EDITOR OF REDSTATE
I have reservations with Paul Ryan’s “Roadmap”
I like Paul Ryan. He is an above-average conservative who can often articulate good policy, even though his actual voting record sometimes does not reflect his conservatism. These days his “Roadmap” is all the rage in conservative policy circles, and people continue to ask me what I think about it.
To be sure, the Roadmap has some very good ideas in it. Personal accounts within Social Security, an optional two-rate flatter income tax, and the sort of entitlement reform that turns Medicare and Medicaid into defined contribution programs. Outstanding.
But unfortunately, the plan makes some extremely questionable strategic decisions, which given the fact that it is meant to be “comprehensive” in nature, make it difficult for me to support as a whole.
For instance, the plan includes a “business consumption tax”, which is basically a value added tax (VAT), though Roadmap fans like to quibble with that fact. A VAT makes it extremely easy for governments to raise taxes without the citizenry knowing it. What employer withholding did to make it easier to raise income taxes, the VAT will do to make it easier to raise sales taxes.
A lot of economists love the idea of a VAT, but we should be extremely leery of such a tax as its very efficiency makes it so difficult to ever control. A government that has spent 200+ years growing outside the bounds of the constitution will only take days to grow outside the parameters of a VAT. It will evolve, grow, and poison us. Only a fool should dare think a VAT can be kept small once given to the federal government.
Now Ryan would be quick to argue that his VAT is a replacement for the entire corporate income tax currently on the books and would not be hidden in the way that many “European-style” VATs are structured. In a perfect world, maybe that might make sense, but by conceding that a VAT is acceptable, Ryan makes it much more difficult to oppose the Obama Administration’s VAT plan that is being considered as part of the deficit commission that he himself is representing Republicans on. The Roadmap has essentially compromised his effectiveness to block a European-style VAT.
Also, until the 16th Amendment is repealed, an income tax once repealed can always rise again to join the field with the taxes that had replaced it. That doesn’t mean we conservatives ought to shy away from repealing the income tax, but we must ensure that no new types of taxes spring up until the income tax is finally put to rest.
Another major problem with the Roadmap is that it is not aggressive enough on spending. For all the talk that it encapsulates all the hard choices needed to get our fiscal situation under control, the budget would not be balanced until 2063. Spending does not return to its post-WWII historical average of around 20% of GDP until 2058.
One other glaring problem now is that the Roadmap was written before Obamacare was passed. That throws off a lot of the assumptions and calculations. Paul Ryan is in the “repeal and replace” camp instead of the “repeal and start over” camp, so he is not going to want to totally scrap it without something to immediately replace it with. Therefore, I would think parts of the Roadmap are going to need to be rewritten to be relevant in the present policy and political climate.
Now does that mean that we shouldn’t pursue a lot of these reforms? Of course not. But if this is our “comprehensive” plan for America, no thanks. It is not good enough. For example, as I’ve written before, the Republican Study Committee put forward a plan that would balance the federal budget within ten years, while making no reductions to Social Security and still allowing Medicare and Medicaid to grow each year (although significantly slower). It also pairs back much of the non-entitlement discretionary spending that is easier to cut, whereas the Roadmap just assumes a freeze. It’s tough medicine, but its what we need in this environment.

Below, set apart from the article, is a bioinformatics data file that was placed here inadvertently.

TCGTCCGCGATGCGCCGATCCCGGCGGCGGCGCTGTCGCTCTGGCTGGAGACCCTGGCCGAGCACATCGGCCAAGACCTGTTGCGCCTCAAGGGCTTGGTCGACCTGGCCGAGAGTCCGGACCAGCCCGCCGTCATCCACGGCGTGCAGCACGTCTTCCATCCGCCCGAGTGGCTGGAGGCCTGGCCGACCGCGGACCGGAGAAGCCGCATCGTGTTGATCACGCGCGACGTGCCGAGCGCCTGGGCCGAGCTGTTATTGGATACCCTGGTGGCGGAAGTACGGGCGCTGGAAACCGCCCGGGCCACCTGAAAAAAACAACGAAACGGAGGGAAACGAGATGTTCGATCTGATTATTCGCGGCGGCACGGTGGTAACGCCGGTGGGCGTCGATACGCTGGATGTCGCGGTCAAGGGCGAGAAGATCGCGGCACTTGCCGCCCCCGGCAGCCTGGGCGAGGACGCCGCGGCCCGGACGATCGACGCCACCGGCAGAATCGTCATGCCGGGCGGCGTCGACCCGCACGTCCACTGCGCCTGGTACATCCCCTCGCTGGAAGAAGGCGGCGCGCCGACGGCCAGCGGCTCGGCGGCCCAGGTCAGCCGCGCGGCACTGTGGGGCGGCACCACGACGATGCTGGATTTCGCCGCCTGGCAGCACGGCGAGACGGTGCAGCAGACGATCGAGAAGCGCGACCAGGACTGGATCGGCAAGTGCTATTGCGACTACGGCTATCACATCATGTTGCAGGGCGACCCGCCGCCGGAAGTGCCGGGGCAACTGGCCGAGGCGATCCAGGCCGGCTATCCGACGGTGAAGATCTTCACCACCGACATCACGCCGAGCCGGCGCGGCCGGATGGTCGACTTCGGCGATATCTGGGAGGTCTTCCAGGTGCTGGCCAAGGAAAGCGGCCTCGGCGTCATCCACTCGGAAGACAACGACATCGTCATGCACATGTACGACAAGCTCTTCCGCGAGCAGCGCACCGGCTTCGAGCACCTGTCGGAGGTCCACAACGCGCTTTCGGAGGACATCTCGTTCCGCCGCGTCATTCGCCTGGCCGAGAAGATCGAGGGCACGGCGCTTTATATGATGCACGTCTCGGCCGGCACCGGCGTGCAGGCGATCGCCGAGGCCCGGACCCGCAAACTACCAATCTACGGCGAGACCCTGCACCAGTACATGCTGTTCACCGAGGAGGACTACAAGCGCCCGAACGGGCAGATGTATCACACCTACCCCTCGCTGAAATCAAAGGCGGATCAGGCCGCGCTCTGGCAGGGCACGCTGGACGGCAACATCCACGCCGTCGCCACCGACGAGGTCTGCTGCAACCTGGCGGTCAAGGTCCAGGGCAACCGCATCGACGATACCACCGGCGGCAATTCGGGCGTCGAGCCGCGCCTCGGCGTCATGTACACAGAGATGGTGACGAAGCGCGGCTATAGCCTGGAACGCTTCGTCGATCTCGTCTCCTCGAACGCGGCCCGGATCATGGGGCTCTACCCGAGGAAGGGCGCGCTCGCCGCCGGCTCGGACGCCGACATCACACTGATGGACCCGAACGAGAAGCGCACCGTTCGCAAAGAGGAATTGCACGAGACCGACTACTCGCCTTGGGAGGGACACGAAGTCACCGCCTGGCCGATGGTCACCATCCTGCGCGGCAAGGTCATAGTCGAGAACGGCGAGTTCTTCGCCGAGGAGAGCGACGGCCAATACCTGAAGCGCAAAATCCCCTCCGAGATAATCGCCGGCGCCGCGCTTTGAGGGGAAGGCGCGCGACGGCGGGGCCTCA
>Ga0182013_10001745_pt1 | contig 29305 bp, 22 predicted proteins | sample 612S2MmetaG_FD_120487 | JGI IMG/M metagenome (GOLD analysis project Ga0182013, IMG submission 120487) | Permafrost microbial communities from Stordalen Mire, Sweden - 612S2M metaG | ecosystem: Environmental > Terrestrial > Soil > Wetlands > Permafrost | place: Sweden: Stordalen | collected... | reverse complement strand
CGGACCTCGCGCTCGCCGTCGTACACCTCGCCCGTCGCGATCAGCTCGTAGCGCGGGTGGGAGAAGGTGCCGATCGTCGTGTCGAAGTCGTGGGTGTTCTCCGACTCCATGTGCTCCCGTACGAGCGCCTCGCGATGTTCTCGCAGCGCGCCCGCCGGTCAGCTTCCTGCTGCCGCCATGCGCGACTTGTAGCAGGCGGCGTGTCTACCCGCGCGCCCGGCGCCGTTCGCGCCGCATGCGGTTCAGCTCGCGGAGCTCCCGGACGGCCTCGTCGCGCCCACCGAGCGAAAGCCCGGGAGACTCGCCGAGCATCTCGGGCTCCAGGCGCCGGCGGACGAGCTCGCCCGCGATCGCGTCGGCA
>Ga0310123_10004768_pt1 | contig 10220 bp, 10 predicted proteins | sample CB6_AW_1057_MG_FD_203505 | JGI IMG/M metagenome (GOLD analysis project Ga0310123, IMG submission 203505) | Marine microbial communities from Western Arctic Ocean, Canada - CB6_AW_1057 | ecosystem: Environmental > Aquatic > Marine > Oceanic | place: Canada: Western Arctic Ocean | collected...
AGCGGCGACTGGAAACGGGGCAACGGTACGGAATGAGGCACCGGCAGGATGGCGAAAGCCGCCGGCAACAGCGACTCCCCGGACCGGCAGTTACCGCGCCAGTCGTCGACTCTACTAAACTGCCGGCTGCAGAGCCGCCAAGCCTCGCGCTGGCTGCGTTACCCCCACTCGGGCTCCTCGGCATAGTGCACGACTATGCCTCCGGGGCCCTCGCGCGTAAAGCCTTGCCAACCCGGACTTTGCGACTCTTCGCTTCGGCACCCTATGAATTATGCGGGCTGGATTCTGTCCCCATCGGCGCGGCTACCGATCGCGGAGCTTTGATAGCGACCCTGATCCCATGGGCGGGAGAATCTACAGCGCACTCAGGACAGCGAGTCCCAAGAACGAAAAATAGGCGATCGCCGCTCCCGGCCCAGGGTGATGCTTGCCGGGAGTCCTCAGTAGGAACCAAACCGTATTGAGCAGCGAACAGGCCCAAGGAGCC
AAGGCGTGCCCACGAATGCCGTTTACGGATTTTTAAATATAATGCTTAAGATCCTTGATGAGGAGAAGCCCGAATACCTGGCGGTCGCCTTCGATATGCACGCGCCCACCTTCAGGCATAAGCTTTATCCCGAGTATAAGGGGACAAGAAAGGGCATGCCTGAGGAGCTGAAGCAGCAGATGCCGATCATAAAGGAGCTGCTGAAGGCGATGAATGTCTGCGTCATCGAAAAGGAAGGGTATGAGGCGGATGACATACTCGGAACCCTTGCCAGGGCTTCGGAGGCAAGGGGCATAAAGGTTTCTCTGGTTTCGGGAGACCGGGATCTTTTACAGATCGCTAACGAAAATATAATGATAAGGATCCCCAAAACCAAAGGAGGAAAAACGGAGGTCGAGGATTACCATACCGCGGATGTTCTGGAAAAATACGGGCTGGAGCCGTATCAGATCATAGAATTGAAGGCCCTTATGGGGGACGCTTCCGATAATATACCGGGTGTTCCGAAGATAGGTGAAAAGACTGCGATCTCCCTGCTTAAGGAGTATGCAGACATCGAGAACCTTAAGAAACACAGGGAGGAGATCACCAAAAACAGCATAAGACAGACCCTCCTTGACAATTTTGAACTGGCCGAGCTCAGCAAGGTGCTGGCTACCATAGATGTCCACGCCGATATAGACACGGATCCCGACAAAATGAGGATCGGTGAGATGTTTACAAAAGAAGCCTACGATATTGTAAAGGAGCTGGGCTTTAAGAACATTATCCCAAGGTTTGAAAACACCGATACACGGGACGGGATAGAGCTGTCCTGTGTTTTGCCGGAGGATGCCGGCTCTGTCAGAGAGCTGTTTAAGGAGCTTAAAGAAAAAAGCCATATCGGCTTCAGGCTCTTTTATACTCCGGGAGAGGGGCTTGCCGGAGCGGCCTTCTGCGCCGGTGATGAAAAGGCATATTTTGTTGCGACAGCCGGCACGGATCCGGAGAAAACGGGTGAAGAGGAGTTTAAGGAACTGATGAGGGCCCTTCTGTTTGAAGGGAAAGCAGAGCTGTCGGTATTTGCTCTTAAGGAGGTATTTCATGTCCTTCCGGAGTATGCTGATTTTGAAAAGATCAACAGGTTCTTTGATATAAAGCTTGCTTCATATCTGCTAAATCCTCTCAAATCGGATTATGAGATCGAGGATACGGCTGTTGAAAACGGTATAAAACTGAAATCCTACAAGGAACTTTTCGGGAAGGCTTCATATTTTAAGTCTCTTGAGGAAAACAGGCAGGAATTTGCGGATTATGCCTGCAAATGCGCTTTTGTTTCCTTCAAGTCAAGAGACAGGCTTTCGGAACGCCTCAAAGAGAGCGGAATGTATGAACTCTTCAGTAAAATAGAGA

Why didn’t Ryan go further? I don’t know. My guess is that he didn’t think he could sell going further without losing some credibility with the Beltway propeller heads or whether he understandably lacked the expertise in certain subjects. Maybe he just didn’t want to.
But here is an overarching concern.
As National Review’s Ramesh Ponnuru noted, “I do not think that Rep. Ryan’s plan should become the Republican plan for addressing health care, entitlements, and tax reform, because I don’t think that the appropriate response to overreaching liberal comprehensivism is overreaching conservative comprehensivism.”
I share that concern, to some extent. I still hope that Republicans propose big and bold ideas that will actually fix the country’s problems (so far they have not), but I worry that this Roadmap, because it attempts to be so “comprehensive,” will lock conservatives into strategic decisions for the next 75 years that are not in our best interest in our battle with the left.
What if conservatives think it best to avoid touching the benefit structure of Social Security in order to get personal accounts enacted? The Roadmap boxes us in. What if conservatives reach a consensus in opposition to a VAT? The Roadmap supports one, though Roadmap supporters will quibble that it is not really a VAT even though at its essence it is one. What if we dare to call for balanced budgets? Well, the Roadmap just doesn’t think its necessary, and yet that is the road we’ll be on.
Paul Ryan is a wonk, and he is a good one, albeit one who has been in Washington for a long time. But I don’t think that conservatives have to assume that the Roadmap with its inherent tradeoffs is The Conservative Plan From On High for the next several decades.
The Roadmap is not infallible. It is a great start. It does very many good things. But I cannot embrace it as the be-all end-all for the Republican way forward and I would urge others to use caution too.